OlympicTalk: When was the last time you saw or spoke to Karelin?

Gardner: In Beijing [at the 2008 Olympics]. He actually was right in front of me for the whole 20 days of the Olympics [both doing TV work]. So I saw him every day. Just the intimidation factor of him walking in. We did an interview, and it was classic because even though he’s from Russia, he’s so smart, he’s so eloquent in everything he does. He speaks six languages. He was joking with us.

OlympicTalk: Jordan Burroughs is trying to repeat as Olympic champion with strong domestic competition, similar to what you went through in 2004. What do you think of him?

Gardner: I think he’s doing the right thing. He’s looking forward. He’s not looking back. Because once you start looking to see who’s biting at your heels, you start slowing down your acceleration. That’s the one thing about Jordan. I don’t think he’s ever taken the foot off the accelerator.

OlympicTalk: Do you still have your amputated toe?

Gardner: I actually have it in a bottle of formaldehyde. I have that in my refrigerator. People kind of get disgusted. They’re like, why do you have it? You know what, it’s a great reminder of me being irresponsible and foolish and stupid because I made a mistake. I didn’t have my correct gear. I wasn’t prepared to be in the mountains. When I look about being stupid and making bad decisions, I look at my toe, and it reminds me.

OlympicTalk: Are you trying to get your gold medal back?

Gardner: It was actually saved by an individual who actually had helped me out when I was on “The Biggest Loser.” He still has it. If I get another $20,000, I’ll have my gold medal back.

OlympicTalk: How much do you want it?

Gardner: I’m not complete without it. Everybody’s like, oh, the gold medal, it’s his only thing that matters. I have a lot of things that matter to me. I don’t have my Olympic rings and stuff. They sold those, but I don’t care about that stuff. The gold medal, that’s something that was really special to me because of who I beat.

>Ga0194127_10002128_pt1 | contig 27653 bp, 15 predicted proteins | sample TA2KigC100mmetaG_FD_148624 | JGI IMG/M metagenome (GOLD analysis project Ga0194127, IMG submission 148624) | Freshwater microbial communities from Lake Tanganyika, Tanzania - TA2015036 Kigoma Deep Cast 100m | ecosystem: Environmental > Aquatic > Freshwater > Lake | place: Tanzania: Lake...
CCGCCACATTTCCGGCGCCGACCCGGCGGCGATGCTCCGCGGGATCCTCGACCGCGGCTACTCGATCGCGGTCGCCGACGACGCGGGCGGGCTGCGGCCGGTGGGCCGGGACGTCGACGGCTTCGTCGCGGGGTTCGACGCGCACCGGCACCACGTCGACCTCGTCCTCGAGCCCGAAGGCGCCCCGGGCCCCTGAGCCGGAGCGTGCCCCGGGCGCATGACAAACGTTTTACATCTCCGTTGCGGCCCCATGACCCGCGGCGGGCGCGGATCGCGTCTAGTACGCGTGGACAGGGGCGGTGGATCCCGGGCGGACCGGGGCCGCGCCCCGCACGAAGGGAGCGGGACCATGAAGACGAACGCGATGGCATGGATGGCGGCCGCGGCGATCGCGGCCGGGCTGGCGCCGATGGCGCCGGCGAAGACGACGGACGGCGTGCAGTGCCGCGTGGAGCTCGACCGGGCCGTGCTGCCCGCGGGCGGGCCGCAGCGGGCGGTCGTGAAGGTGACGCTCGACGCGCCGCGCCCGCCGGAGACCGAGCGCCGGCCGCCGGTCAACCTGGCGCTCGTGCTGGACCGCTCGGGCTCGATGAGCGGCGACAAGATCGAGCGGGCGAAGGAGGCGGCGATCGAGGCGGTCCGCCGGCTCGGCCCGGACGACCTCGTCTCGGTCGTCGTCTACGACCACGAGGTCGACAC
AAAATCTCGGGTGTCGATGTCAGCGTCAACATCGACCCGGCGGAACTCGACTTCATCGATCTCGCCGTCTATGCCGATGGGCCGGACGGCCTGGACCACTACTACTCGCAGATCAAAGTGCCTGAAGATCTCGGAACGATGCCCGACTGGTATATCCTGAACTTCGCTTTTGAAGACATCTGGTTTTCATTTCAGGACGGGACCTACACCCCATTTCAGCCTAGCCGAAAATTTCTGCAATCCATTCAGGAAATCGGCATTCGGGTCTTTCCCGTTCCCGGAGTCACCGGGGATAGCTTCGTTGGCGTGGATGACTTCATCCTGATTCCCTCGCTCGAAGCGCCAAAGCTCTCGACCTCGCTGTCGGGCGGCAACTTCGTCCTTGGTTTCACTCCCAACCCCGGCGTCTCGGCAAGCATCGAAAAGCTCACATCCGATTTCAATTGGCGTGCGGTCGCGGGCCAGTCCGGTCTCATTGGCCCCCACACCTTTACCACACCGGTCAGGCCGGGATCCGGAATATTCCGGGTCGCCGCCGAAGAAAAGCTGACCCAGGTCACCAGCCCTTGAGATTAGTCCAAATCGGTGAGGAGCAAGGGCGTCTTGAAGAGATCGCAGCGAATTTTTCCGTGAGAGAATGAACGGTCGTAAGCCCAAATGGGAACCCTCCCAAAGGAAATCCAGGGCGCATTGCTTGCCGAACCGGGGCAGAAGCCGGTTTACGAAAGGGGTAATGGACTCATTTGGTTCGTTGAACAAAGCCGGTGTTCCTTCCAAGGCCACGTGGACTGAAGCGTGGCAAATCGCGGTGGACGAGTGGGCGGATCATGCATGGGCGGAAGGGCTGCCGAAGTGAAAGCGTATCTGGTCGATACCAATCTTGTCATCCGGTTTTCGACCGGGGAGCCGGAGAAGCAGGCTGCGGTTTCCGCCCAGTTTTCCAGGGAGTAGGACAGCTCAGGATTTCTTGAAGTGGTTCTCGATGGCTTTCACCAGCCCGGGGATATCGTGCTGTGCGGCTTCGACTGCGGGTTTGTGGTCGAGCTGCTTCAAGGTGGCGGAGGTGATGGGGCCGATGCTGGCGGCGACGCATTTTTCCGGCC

OlympicTalk: You’ve given speeches to schools and kids. What’s the overall message?

Gardner: I talk about seven steps that I utilized in my life to overcome obstacles. I had a learning disability. I wasn’t supposed to go to college. I wasn’t supposed to go and graduate [he did, from Nebraska]. I wasn’t even supposed to go to the Olympics. I finally made the Olympic team in 2000, won the gold medal and accomplished that goal. I’ve continued to learn and gone through adversity. What do you do? You get back up. You have a bad test. You lose an athletic event. These young athletes, you get knocked down. What do you do? You get back up. Life is about obstacles and opportunity. For me, I looked at the match with Karelin as being an opportunity to reach my pinnacle. Some people might have thought about it as an obstacle for success. I thought it was an opportunity, turned it into a positive, won the match and won the Olympics. That’s all about how you perceive life. A lot of kids don’t believe in themselves. That’s the worst thing you can ever do.

Photos: U.S.-Cuba wrestling in Times Square

Iris Cummings, last living 1936 U.S. Olympian, has flown ever since Berlin

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Iris Cummings is one of the last living members of a historically significant, global group: athletes who competed at the 1936 Berlin Olympics. She is the only U.S. Olympian from those Games believed to still be alive.

Cummings, a 99-year-old who still swims regularly, was one of 46 U.S. women (along with 313 U.S. men) who competed at the Berlin Olympics, best known for Jesse Owens triumphing in the face of Adolf Hitler and Nazi Germany.

Since swimmer Adolph Kiefer‘s death in May 2017, the breaststroker Cummings and canoeist John Lysak were the last living 1936 U.S. Olympians. Olympic historians recently learned that Lysak died in January at 105 years old (which Lysak’s family confirmed this week). Canadian Paul Tchir of the OlyMADMen keeps a list of the oldest living Olympians here.

Lysak, born in New Jersey, turned 4 years old when his mom died in 1918 due to the flu pandemic. He was orphaned by his father, overwhelmed with taking care of a farm and four children.

Lysak got a bike to handle a paper route as a boy. That allowed him to sneak down to the Hudson River and row with homemade boats with his younger brother, Steven, who became a 1948 Olympic gold and silver medalist.